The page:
“And you’re Luis.” She took in the darker skin of the other guy, his thick black hair, his Latino features. There were only two other men in the family besides Gabriel and Ernst, their leader. And Ernst had stayed outside with Gabriel. Shay knew that Richard was serious—that’s how Gabriel had described him. The guy with the death grip on her arm was definitely serious. Hence, Richard.
“Don’t talk to her,” he said.
But Luis was staring at Shay now, and he looked a little spooked. “Luis, I know all about you,” she said in a rush. “I know that you came from Texas and that Sam and Gabriel found you there when your parents were killed. I know you like Iron Chef
even though you can’t eat—”
“Shut. The hell. Up.” Richard jerked her arm up behind her back, and Shay cried out in pain.
“Richard! What’s going on?” A pale, blond woman had come down the stairs behind them and stood staring at them openmouthed. “I thought I smelled Gabriel. I ran back from the caves as fast as I could.” Tamara,
Shay thought. The only one of the family she hadn’t met
yet. If you could consider being taken captive “meeting.” Shay tried to remember what Gabriel had told her. Tamara was with Richard. She was the only one who hadn’t been brought into the family as a child.
“Gabriel showed up with this human,” Richard said, a sneer in his voice. “Ernst wants her locked away.”
“I’m Sam’s daughter,” Shay cried, her eyes pleading with the woman. Gabriel hadn’t told her many details about Tamara, but Shay wasn’t getting anywhere with the other two. “I’m your family. Gabriel said I’d be safe here.”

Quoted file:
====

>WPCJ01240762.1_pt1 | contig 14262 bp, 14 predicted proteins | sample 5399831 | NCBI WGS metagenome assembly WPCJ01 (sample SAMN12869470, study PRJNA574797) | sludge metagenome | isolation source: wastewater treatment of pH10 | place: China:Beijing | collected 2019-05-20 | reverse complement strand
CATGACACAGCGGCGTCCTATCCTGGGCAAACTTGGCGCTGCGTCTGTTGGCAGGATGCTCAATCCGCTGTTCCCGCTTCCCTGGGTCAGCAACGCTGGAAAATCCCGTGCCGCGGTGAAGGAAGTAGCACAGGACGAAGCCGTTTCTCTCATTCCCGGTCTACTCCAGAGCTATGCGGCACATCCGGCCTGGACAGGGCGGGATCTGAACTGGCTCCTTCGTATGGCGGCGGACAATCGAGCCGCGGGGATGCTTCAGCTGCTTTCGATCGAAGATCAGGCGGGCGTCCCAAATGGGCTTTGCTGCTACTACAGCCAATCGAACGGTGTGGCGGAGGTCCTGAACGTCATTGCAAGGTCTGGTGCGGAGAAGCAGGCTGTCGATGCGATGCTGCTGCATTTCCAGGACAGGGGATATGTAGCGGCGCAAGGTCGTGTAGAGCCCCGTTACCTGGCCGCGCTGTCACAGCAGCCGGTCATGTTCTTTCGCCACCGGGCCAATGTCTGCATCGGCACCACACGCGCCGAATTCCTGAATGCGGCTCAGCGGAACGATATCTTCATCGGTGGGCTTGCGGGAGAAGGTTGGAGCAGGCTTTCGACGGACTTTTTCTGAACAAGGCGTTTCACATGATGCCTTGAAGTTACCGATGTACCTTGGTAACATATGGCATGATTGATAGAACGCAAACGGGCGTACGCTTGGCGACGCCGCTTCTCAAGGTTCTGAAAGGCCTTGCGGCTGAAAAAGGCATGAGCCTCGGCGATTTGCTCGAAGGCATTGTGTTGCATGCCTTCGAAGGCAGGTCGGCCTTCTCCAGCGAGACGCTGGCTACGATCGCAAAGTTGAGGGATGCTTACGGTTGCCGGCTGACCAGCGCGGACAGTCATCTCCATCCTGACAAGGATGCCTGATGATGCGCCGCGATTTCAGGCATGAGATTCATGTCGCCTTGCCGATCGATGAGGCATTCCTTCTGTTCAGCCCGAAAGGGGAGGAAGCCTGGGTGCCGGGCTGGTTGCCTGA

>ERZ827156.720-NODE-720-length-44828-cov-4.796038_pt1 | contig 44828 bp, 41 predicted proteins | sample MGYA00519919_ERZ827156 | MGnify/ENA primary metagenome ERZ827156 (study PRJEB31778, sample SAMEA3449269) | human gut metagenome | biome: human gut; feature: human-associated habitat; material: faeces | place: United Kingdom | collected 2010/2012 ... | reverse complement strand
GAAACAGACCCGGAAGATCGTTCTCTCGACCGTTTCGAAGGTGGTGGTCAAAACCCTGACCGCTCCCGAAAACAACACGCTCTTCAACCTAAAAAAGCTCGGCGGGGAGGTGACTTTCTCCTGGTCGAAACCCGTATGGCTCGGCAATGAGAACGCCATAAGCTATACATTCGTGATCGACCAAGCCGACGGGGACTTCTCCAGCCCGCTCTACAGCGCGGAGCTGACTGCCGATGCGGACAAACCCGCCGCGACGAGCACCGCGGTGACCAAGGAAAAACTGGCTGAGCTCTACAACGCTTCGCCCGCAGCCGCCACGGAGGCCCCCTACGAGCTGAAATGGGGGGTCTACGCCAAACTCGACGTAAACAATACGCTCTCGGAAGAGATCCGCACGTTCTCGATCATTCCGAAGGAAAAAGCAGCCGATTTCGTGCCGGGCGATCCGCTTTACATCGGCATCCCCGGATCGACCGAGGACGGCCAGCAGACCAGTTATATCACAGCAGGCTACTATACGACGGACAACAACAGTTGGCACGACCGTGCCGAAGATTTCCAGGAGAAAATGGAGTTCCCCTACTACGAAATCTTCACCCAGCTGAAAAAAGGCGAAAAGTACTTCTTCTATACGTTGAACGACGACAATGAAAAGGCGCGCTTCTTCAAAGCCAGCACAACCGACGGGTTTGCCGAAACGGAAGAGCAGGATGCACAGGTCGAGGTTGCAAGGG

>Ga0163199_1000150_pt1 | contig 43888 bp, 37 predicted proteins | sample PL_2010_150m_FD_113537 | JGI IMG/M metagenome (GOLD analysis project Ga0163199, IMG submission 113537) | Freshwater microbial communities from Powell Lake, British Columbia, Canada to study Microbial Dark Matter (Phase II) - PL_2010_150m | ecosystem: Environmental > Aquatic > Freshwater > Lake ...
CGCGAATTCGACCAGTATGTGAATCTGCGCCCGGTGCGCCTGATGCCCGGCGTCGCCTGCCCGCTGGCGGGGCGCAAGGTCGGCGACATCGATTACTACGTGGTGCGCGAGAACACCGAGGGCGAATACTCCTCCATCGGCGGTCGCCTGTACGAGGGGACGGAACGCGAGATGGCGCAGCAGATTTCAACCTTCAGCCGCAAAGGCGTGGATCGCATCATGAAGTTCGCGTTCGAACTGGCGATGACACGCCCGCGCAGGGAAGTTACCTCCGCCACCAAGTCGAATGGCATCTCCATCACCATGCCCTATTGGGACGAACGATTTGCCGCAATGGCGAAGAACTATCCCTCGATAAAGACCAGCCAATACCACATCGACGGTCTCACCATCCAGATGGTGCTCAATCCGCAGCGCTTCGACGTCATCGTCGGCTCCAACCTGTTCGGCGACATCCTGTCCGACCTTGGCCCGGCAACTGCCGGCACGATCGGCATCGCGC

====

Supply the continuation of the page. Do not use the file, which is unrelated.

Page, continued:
Tamara gasped, her eyes widening. “Sam’s daughter? The baby with the human woman?”
“Yes.” Richard’s voice was like a knife.
“She’s an abomination,” Tamara breathed, backing away as if Shay were contagious.
“I’m your family,” Shay repeated desperately. “Gabriel said I would be welcome here, he said—”
But Tamara was already gone, racing back up the metal steps.
“Get the duct tape,” Richard said, pushing open a door. He shoved Shay inside, his eyes searching the room. Searching for an escape route,
Shay realized. Making sure there isn’t one.
Luis appeared in the doorway with a roll of tape. Richard pushed Shay down on a wooden chair—the only piece of furniture in the small room, which was mostly filled with shelves—and yanked Shay’s arms behind her back. Luis wrapped the tape around her wrists, binding them together.
“That hurts,” Shay said, her voice coming out barely louder than a whisper. Her pulse was pounding in her ears, and her breath came fast. Shock was robbing her body of the strength she’d gotten from
drinking Gabriel’s blood. Five minutes ago she’d been sitting in a car with Gabriel, talking about these people—Richard and Luis and Ernst—as if they were friends. Family. Safety. She’d been looking forward to meeting them.